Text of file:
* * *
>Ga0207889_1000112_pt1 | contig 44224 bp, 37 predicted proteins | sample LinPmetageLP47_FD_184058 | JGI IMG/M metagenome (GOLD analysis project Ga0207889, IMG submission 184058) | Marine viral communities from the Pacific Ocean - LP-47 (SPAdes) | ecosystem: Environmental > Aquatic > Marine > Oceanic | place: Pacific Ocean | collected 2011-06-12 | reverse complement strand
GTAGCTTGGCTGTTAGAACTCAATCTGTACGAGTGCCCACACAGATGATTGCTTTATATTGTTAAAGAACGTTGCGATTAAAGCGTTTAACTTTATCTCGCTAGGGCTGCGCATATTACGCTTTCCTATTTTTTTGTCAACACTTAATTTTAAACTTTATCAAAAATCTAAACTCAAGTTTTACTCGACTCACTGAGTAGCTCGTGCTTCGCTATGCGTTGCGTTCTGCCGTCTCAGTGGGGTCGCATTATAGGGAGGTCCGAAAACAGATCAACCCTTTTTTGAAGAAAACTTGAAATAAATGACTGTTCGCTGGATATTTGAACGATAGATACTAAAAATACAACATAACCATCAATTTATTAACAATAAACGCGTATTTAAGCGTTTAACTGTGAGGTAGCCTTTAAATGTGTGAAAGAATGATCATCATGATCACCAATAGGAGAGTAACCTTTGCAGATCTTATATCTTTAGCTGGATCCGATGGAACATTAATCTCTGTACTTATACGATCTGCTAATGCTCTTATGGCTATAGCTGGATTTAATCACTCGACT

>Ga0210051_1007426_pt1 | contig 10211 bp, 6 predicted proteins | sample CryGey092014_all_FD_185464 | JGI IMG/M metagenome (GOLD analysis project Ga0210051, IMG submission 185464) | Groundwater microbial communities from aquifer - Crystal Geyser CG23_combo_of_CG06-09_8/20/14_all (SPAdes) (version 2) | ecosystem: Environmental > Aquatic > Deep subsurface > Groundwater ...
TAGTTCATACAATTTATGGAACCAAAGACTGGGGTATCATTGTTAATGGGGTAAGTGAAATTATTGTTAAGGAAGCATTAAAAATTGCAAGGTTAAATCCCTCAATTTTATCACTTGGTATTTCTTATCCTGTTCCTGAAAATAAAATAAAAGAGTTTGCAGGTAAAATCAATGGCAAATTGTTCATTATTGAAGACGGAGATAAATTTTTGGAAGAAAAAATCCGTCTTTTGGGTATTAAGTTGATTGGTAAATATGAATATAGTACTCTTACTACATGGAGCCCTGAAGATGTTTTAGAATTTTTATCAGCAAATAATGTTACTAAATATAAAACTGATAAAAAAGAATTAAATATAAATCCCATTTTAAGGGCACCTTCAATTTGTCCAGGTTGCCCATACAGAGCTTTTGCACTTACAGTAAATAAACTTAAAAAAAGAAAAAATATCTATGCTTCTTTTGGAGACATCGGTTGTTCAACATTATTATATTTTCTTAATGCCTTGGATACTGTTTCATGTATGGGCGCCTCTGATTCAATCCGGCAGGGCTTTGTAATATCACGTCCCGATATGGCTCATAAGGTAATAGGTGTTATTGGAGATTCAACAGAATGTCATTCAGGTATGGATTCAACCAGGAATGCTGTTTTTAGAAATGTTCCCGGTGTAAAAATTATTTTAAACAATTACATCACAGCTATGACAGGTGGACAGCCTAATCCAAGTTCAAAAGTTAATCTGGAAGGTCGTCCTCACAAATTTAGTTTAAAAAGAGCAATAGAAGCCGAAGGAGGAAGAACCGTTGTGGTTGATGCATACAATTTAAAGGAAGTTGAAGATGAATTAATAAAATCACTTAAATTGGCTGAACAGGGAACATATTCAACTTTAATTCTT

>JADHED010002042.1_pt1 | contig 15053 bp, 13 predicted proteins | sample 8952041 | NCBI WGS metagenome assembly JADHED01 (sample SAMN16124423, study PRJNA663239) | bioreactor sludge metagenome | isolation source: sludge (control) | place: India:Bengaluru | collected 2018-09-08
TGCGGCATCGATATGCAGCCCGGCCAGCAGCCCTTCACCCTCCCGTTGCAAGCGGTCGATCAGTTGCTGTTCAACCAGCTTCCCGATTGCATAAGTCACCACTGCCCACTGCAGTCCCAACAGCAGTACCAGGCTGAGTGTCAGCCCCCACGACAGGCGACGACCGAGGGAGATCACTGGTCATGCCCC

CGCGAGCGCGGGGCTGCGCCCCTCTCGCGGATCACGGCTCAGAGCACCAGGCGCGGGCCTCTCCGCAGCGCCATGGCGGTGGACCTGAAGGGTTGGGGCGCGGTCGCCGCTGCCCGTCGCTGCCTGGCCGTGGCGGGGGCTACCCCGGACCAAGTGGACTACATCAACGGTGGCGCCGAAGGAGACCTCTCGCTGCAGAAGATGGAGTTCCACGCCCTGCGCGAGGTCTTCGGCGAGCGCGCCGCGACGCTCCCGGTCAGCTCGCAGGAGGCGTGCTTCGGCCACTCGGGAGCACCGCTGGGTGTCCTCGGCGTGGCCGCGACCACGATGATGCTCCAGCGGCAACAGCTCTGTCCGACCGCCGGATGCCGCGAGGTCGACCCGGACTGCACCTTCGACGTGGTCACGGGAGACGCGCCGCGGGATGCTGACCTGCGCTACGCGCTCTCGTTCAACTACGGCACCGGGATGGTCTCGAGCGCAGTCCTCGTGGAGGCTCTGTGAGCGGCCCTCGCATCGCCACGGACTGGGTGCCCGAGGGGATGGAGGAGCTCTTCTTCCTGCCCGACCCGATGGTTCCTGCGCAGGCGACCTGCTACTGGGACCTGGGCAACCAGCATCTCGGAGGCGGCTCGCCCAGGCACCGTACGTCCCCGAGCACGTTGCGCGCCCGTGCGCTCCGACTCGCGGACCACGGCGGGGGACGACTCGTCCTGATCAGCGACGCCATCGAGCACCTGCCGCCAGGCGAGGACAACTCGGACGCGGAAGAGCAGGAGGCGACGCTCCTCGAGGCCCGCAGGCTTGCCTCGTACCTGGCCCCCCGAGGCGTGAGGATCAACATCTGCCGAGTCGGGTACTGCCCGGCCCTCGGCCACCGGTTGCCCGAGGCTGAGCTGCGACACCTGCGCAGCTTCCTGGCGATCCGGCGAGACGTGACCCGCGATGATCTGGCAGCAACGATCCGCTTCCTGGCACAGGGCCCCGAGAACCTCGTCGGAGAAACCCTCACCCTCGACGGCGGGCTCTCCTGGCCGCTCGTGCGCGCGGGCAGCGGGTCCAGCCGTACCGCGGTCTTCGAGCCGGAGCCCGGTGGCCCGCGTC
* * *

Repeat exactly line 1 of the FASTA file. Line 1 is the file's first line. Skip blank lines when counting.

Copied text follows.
>Ga0207889_1000112_pt1 | contig 44224 bp, 37 predicted proteins | sample LinPmetageLP47_FD_184058 | JGI IMG/M metagenome (GOLD analysis project Ga0207889, IMG submission 184058) | Marine viral communities from the Pacific Ocean - LP-47 (SPAdes) | ecosystem: Environmental > Aquatic > Marine > Oceanic | place: Pacific Ocean | collected 2011-06-12 | reverse complement strand